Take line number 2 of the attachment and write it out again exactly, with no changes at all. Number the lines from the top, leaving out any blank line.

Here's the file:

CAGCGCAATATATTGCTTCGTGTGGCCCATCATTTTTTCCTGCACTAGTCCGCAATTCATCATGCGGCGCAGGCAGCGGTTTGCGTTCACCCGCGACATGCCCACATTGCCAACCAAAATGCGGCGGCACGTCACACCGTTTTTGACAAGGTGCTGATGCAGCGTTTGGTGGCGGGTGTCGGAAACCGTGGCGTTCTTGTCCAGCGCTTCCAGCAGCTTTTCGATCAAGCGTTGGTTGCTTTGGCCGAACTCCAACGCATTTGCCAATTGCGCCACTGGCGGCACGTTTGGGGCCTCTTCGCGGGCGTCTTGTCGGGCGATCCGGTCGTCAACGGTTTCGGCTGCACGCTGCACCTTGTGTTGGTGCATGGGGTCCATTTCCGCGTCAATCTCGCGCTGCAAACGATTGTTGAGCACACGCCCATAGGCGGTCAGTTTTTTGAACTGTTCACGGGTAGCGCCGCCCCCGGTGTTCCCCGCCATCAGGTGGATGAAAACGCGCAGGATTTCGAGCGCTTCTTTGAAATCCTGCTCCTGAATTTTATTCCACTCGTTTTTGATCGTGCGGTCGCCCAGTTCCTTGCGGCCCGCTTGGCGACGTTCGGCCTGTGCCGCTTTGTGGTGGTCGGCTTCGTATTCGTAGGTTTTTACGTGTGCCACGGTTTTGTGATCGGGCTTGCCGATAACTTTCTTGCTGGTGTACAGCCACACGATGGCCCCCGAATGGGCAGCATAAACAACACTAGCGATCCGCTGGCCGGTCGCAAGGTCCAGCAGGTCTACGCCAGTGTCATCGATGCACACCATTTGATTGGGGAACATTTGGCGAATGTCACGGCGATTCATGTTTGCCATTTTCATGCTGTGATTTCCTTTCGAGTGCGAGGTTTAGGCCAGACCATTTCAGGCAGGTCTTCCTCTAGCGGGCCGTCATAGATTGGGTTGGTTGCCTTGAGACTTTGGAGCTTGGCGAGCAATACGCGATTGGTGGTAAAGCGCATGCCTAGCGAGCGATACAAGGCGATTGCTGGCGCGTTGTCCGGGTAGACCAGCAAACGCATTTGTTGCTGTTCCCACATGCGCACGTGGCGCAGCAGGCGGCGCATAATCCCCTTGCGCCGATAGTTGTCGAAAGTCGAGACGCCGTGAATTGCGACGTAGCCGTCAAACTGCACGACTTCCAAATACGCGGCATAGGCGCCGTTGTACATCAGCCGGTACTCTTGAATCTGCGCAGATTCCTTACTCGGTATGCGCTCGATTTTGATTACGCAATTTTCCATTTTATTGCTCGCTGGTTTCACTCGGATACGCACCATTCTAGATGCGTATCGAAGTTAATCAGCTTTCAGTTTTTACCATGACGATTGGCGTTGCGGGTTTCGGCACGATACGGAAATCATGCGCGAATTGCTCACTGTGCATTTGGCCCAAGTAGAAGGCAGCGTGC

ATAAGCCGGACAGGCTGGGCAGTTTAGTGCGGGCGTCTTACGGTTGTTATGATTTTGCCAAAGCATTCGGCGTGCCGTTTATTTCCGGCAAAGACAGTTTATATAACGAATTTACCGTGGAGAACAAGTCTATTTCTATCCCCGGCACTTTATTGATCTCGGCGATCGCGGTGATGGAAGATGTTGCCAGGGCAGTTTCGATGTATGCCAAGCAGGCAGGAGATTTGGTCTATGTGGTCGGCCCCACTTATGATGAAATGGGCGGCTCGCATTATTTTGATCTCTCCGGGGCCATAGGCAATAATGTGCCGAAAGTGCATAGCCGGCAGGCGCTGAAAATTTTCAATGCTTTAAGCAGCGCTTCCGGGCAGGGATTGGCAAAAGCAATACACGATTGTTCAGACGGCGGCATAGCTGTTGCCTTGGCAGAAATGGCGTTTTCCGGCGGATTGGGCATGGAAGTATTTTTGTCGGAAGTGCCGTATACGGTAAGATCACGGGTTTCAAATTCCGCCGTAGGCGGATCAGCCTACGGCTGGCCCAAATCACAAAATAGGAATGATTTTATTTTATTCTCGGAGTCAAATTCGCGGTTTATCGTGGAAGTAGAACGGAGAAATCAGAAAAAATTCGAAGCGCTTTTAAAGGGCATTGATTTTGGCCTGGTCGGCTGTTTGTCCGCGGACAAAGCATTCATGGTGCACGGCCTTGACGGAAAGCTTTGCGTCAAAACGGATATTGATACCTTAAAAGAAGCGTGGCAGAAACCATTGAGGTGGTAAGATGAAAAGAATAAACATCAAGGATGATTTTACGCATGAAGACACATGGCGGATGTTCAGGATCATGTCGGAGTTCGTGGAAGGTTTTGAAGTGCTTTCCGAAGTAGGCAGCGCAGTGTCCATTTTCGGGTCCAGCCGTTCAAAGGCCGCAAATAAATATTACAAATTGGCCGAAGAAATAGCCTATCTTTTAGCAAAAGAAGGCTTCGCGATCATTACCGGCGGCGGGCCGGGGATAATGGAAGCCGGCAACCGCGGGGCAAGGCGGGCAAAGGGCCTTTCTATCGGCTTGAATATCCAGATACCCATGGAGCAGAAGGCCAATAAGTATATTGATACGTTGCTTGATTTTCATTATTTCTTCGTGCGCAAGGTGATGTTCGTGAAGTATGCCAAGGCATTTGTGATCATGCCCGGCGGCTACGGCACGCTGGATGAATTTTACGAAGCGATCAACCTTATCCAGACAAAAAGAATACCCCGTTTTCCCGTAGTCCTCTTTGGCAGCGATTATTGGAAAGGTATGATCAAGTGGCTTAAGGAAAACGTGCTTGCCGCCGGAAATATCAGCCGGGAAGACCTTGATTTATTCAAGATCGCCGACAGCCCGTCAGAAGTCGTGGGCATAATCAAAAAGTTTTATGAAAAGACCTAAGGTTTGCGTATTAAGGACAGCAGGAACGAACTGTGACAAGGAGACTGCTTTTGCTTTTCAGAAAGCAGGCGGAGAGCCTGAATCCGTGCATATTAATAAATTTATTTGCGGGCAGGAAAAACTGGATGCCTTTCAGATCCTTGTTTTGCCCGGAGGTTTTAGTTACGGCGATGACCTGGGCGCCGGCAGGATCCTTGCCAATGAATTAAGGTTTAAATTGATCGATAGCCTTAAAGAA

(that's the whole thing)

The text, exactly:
ATAAGCCGGACAGGCTGGGCAGTTTAGTGCGGGCGTCTTACGGTTGTTATGATTTTGCCAAAGCATTCGGCGTGCCGTTTATTTCCGGCAAAGACAGTTTATATAACGAATTTACCGTGGAGAACAAGTCTATTTCTATCCCCGGCACTTTATTGATCTCGGCGATCGCGGTGATGGAAGATGTTGCCAGGGCAGTTTCGATGTATGCCAAGCAGGCAGGAGATTTGGTCTATGTGGTCGGCCCCACTTATGATGAAATGGGCGGCTCGCATTATTTTGATCTCTCCGGGGCCATAGGCAATAATGTGCCGAAAGTGCATAGCCGGCAGGCGCTGAAAATTTTCAATGCTTTAAGCAGCGCTTCCGGGCAGGGATTGGCAAAAGCAATACACGATTGTTCAGACGGCGGCATAGCTGTTGCCTTGGCAGAAATGGCGTTTTCCGGCGGATTGGGCATGGAAGTATTTTTGTCGGAAGTGCCGTATACGGTAAGATCACGGGTTTCAAATTCCGCCGTAGGCGGATCAGCCTACGGCTGGCCCAAATCACAAAATAGGAATGATTTTATTTTATTCTCGGAGTCAAATTCGCGGTTTATCGTGGAAGTAGAACGGAGAAATCAGAAAAAATTCGAAGCGCTTTTAAAGGGCATTGATTTTGGCCTGGTCGGCTGTTTGTCCGCGGACAAAGCATTCATGGTGCACGGCCTTGACGGAAAGCTTTGCGTCAAAACGGATATTGATACCTTAAAAGAAGCGTGGCAGAAACCATTGAGGTGGTAAGATGAAAAGAATAAACATCAAGGATGATTTTACGCATGAAGACACATGGCGGATGTTCAGGATCATGTCGGAGTTCGTGGAAGGTTTTGAAGTGCTTTCCGAAGTAGGCAGCGCAGTGTCCATTTTCGGGTCCAGCCGTTCAAAGGCCGCAAATAAATATTACAAATTGGCCGAAGAAATAGCCTATCTTTTAGCAAAAGAAGGCTTCGCGATCATTACCGGCGGCGGGCCGGGGATAATGGAAGCCGGCAACCGCGGGGCAAGGCGGGCAAAGGGCCTTTCTATCGGCTTGAATATCCAGATACCCATGGAGCAGAAGGCCAATAAGTATATTGATACGTTGCTTGATTTTCATTATTTCTTCGTGCGCAAGGTGATGTTCGTGAAGTATGCCAAGGCATTTGTGATCATGCCCGGCGGCTACGGCACGCTGGATGAATTTTACGAAGCGATCAACCTTATCCAGACAAAAAGAATACCCCGTTTTCCCGTAGTCCTCTTTGGCAGCGATTATTGGAAAGGTATGATCAAGTGGCTTAAGGAAAACGTGCTTGCCGCCGGAAATATCAGCCGGGAAGACCTTGATTTATTCAAGATCGCCGACAGCCCGTCAGAAGTCGTGGGCATAATCAAAAAGTTTTATGAAAAGACCTAAGGTTTGCGTATTAAGGACAGCAGGAACGAACTGTGACAAGGAGACTGCTTTTGCTTTTCAGAAAGCAGGCGGAGAGCCTGAATCCGTGCATATTAATAAATTTATTTGCGGGCAGGAAAAACTGGATGCCTTTCAGATCCTTGTTTTGCCCGGAGGTTTTAGTTACGGCGATGACCTGGGCGCCGGCAGGATCCTTGCCAATGAATTAAGGTTTAAATTGATCGATAGCCTTAAAGAA